This infographic is from the CALIFORNIA ASSOCIATION OF REALTORS.

Money Monday: Questions to Ask Before You Retire

Sometimes it’s difficult to plan financially for the future when you also need to worry about here and now.

However, if you don’t think ahead, you most likely will be in for a rude awakening come retirement age. Now is not too early to be thinking and planning for retirement; and to help you, here are three questions from Time.com to think about:

  1. Will you be able to replace enough money to retire while maintaining your standard of living?
  2. What are you investing in? There are general investment recommendations here.
  3. What will retirement look like?

Read all of Time.com’s article on Yahoo here: “Ready to Retire? Better Ask Yourself These 3 Questions First.”

Money Monday: California Housing Affordability

Higher wages and seasonal price declines affect California housing affordability.

housing market forecast

• “Thirty-one percent of California households could afford to purchase the $511,360 median-priced home in the fourth quarter, unchanged from third-quarter 2016 and up from 30 percent in fourth-quarter 2015.” (“4th Qtr 2016 Housing Affordability”. CAR.org. 9 Feb 2017)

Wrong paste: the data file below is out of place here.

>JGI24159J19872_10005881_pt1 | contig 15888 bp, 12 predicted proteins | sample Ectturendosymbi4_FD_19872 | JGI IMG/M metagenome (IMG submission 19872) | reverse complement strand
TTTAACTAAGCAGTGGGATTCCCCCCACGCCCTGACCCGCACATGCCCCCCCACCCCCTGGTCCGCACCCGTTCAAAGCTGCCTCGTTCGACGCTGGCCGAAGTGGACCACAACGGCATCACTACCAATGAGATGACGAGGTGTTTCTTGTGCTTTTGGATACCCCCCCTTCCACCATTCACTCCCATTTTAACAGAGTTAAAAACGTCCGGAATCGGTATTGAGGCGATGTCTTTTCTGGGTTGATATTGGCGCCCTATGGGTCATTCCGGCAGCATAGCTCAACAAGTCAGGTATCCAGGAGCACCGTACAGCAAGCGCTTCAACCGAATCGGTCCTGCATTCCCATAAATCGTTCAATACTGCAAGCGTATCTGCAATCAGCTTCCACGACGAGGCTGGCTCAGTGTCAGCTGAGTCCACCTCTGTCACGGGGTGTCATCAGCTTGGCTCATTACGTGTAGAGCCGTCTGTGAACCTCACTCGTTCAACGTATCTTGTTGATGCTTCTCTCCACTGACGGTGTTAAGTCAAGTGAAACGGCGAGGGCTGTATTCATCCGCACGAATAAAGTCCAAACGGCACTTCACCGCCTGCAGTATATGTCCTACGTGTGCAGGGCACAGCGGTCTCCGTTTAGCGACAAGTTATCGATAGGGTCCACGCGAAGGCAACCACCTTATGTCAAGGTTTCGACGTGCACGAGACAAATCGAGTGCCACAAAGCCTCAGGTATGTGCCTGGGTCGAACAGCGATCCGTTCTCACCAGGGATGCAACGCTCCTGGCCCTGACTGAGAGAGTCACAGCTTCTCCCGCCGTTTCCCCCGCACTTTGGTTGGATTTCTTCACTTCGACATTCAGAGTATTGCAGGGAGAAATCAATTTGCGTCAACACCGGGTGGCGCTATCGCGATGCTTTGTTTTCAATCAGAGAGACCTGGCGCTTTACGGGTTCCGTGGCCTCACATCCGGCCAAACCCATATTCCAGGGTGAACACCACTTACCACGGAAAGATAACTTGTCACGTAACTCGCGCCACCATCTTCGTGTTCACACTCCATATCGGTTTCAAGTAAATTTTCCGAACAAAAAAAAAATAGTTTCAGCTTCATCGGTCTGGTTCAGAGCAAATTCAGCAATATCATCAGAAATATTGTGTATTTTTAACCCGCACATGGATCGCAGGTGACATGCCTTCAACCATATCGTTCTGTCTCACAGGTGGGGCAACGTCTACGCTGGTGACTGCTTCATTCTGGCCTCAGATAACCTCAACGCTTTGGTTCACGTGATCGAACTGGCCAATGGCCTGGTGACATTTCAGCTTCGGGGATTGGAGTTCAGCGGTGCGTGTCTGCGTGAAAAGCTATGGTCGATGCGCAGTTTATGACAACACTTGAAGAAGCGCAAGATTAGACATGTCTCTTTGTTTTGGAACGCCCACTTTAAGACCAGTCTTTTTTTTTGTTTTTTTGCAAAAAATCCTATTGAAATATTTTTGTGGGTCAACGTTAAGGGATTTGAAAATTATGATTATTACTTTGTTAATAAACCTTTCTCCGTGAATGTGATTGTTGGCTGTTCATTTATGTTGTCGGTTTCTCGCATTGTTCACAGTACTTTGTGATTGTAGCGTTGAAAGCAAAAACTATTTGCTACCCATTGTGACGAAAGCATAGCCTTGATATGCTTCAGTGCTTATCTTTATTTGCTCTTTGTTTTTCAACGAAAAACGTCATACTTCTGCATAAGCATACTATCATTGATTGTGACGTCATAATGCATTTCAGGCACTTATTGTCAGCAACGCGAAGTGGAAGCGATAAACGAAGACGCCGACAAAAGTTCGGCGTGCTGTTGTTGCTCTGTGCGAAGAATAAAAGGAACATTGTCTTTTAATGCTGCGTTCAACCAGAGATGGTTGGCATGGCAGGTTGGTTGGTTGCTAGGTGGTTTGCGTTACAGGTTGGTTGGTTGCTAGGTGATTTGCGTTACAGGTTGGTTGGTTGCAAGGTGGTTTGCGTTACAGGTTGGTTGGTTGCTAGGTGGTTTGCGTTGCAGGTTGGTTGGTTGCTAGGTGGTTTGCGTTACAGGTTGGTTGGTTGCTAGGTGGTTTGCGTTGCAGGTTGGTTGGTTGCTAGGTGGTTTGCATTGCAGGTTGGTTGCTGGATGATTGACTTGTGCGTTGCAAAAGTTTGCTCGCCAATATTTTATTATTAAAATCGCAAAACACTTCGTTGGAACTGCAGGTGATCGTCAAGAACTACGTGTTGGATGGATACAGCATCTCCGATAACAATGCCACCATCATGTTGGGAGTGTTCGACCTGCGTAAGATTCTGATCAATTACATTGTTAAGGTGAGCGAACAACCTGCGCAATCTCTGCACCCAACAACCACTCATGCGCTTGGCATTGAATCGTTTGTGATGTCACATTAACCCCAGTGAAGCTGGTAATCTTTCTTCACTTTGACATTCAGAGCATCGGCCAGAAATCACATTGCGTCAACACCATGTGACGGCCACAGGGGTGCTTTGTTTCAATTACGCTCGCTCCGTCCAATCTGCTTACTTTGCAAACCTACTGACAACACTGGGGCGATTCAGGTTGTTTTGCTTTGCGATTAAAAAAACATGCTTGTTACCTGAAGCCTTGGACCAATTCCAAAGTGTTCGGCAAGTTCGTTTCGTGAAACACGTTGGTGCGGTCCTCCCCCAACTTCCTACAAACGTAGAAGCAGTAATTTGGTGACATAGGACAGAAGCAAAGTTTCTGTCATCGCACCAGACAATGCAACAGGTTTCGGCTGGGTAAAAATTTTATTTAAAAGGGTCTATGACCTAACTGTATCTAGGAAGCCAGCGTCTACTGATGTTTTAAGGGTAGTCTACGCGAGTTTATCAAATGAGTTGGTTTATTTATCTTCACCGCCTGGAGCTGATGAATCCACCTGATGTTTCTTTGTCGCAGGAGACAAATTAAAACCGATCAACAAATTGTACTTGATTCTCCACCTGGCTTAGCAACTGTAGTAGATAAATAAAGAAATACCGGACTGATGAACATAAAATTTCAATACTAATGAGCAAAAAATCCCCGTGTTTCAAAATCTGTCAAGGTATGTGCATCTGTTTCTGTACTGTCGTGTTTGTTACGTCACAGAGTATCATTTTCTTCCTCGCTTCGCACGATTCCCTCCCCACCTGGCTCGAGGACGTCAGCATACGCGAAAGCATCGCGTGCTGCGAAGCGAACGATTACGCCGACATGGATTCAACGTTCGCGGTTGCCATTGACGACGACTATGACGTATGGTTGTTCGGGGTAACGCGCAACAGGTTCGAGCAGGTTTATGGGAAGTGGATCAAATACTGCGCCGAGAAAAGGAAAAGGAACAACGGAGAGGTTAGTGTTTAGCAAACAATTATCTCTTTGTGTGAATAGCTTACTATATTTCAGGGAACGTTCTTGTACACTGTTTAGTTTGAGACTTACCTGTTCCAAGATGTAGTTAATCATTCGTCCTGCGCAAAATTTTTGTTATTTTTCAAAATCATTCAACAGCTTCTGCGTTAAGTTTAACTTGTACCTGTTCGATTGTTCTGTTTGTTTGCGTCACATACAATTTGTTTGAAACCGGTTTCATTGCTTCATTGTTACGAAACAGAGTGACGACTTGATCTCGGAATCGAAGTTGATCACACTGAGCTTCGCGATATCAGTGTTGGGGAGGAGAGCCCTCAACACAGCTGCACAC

• “A minimum annual income of $100,800 was needed to make monthly payments of $2,520, including principal, interest, and taxes on a 30-year fixed-rate mortgage at a 3.91 percent interest rate.”

Read all about 2016’s housing marketing in the fourth quarter, in the CALIFORNIA ASSOCIATION OF REALTORS’ article here: “4th Qtr 2016 Housing Affordability“.

 

Money Monday: Tax Deductions for Homeowners

With the tax deadline coming up, now is the time to refresh yourself and learn about tax breaks you could be getting if you are a homeowner.

Some of the following tax deductions are only applicable to new homeowners, but there are a few that any owner can file for:

  1. Mortgage interest
  2. Mortgage insurance premiums
  3. Energy related tax credits
  4. Capital gains exclusion
  5. Property inheritance
  6. Property taxes
  7. Home office costs
  8. Moving expenses

If you would like details on these potential tax breaks you could be getting, read Yahoo’s article here.

Money Monday: Investing in real estate

As with all investments real estate investment has it own risks and the decision to invest should be carefully considered.

As a landlord there are certain costs that you will need to cover, potential vacancy problems that may strain your ability to pay your mortgages, and liability issues. It is important that you speak with an expert before putting yourself in a situation where you can potential over-extend yourself.